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and, if they may cleanly escape, will be gone early from Mount Gilead. Can any man be offended at the number of these shrinkers, when he sees but' ten thousand Israelites left of two and thirty thousand in a morning? : 'n 3. These men, that would have been ashamed to go away by day, now drop away by night: and if Gideon should have called any one of them back, and said, Wilt thou fly? would have made an excuse: the darkness is a' fit veil for their paleness, or blushing; fearfulness cannot abide the light: None of these thousands of Israel but would have been toath Gideon should have seen his face, whilst he said, I'am fearful! Very shame holds some in their station, whose hearts are already fled. And if we cannot endure that men should be witnesses of that fear, which we might live to correct, how shall we abide once to shew our fearful heads before that terrible Judge, when he calls us forth to the punishment of our fear? ( the vanity of foolish 'hypocrites, that run upon the terrors of God, whilst they would avoid the shame of men!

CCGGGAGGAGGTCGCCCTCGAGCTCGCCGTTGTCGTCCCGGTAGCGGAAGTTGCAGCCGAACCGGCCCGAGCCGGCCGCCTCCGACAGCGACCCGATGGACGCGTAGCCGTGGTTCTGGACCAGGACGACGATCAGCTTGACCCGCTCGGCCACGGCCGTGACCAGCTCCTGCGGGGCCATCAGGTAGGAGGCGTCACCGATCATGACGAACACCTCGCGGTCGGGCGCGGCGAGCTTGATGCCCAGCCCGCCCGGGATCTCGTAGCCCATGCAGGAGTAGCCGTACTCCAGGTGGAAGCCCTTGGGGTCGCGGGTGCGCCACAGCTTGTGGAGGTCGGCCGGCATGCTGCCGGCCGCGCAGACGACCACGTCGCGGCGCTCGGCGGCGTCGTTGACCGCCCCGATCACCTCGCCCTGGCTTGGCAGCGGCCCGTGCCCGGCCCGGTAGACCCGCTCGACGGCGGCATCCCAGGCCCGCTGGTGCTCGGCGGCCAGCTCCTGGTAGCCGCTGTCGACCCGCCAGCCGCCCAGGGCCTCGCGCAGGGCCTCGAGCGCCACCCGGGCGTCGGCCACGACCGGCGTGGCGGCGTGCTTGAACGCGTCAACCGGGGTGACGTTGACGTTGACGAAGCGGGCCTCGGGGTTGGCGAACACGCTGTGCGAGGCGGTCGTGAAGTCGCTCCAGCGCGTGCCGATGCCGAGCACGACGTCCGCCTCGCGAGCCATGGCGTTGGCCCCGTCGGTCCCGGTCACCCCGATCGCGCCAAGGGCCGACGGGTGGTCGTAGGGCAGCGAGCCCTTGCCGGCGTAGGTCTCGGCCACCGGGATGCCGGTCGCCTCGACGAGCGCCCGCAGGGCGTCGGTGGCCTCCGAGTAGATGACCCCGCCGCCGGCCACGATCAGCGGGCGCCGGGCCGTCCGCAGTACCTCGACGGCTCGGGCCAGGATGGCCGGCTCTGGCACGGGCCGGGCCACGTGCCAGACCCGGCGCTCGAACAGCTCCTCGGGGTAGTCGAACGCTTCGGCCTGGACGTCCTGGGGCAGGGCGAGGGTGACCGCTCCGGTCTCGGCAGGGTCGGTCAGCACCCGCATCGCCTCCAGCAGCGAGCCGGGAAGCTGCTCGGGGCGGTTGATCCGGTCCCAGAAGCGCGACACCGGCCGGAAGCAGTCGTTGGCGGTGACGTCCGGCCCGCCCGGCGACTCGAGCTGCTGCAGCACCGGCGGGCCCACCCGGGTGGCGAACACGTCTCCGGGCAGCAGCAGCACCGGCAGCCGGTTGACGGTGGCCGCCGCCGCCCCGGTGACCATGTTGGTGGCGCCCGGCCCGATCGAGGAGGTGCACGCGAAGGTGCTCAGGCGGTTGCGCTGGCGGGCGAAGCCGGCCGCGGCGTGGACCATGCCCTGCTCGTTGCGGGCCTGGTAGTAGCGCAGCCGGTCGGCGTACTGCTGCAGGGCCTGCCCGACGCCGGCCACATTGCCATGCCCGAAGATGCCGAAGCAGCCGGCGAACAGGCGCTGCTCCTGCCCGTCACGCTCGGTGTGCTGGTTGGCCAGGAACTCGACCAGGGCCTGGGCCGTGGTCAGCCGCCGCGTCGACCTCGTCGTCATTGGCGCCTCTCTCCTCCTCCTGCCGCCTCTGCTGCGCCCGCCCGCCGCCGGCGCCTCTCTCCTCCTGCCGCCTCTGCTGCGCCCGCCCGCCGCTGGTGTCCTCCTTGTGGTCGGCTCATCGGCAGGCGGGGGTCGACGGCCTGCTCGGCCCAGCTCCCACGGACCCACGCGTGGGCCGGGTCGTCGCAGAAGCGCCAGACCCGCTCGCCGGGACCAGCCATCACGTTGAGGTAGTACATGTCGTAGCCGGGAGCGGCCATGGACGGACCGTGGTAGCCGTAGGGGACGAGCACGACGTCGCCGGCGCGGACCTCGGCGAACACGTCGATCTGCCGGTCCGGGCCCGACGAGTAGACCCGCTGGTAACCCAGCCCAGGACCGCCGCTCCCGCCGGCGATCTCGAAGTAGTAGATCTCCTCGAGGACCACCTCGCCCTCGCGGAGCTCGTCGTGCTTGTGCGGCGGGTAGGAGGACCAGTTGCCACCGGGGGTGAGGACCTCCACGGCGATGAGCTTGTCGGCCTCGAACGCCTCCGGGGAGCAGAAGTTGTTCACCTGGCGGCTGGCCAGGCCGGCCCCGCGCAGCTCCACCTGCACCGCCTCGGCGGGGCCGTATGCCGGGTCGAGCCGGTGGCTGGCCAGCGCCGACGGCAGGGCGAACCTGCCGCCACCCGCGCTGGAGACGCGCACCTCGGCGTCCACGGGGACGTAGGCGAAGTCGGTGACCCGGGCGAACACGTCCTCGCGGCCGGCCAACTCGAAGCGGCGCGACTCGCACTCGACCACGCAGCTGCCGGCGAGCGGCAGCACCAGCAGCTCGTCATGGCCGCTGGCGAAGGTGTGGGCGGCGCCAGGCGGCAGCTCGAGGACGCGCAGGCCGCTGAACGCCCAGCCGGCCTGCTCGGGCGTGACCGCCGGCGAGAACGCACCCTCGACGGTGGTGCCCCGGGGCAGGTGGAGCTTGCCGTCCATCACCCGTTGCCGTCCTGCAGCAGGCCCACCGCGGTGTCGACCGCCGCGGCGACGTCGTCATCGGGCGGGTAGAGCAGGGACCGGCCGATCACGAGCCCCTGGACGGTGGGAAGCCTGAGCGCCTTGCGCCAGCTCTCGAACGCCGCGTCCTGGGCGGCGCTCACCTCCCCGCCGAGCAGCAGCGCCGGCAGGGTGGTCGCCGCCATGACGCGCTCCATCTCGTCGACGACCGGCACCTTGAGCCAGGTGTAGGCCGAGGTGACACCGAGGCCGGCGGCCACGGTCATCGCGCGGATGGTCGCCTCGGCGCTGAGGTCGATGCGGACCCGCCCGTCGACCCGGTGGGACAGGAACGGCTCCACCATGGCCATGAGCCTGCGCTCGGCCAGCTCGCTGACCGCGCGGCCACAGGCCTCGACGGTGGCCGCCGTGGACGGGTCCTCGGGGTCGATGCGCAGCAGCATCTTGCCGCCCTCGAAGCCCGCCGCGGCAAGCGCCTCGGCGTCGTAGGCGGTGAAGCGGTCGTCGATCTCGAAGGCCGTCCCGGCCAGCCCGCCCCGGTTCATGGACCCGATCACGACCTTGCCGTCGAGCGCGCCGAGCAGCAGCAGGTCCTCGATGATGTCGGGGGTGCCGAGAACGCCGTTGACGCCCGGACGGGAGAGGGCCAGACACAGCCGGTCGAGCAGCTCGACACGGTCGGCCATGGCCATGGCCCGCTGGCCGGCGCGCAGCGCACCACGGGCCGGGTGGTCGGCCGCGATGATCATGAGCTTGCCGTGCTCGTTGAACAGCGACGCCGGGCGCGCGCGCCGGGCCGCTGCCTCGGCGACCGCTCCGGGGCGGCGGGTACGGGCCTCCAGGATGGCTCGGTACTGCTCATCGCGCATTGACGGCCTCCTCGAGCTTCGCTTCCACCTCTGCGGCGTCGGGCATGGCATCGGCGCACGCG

How do we think the small remainder of Israel looked, when, in the next morning-muster, they found themselves but ten thousand left? How did they accuse their timorous countrymen, that had left but this' handful to encounter the millions of Midian? And yet still God complains of too many; and, upon his trial, dismisses nine thousand seven hundred more. His first trial was of the valour of their minds;' his next is of the ability of their bodies. Those which, besides boldness, are not strong, patient of labour and thirst, willing to stoop, content with a little, (such were those that took up water with their hands), are not for the select band of God. The Lord of Hosts will serve himself of 'none but able champions. If he have therefore singled us into his combat, this very choice argues, that he finds that strength in us, which we cannot confess in ourselves. How can it but comfort us in our great trials, that if the Searcher of hearts did not find us fit, he would never honour us with so hard an employment. .
Now, when there is not scarce left one Israelite to every thousand of the Midianites, it is seasonable with God to join battle. When God hath stripped us of all our earthly confidence, then doth he find time to give us victory, and not till then, lest he should be a loser in our gain: like as at last he unclothes us of our body, that he may clothe us upon with glory. ; ; ii.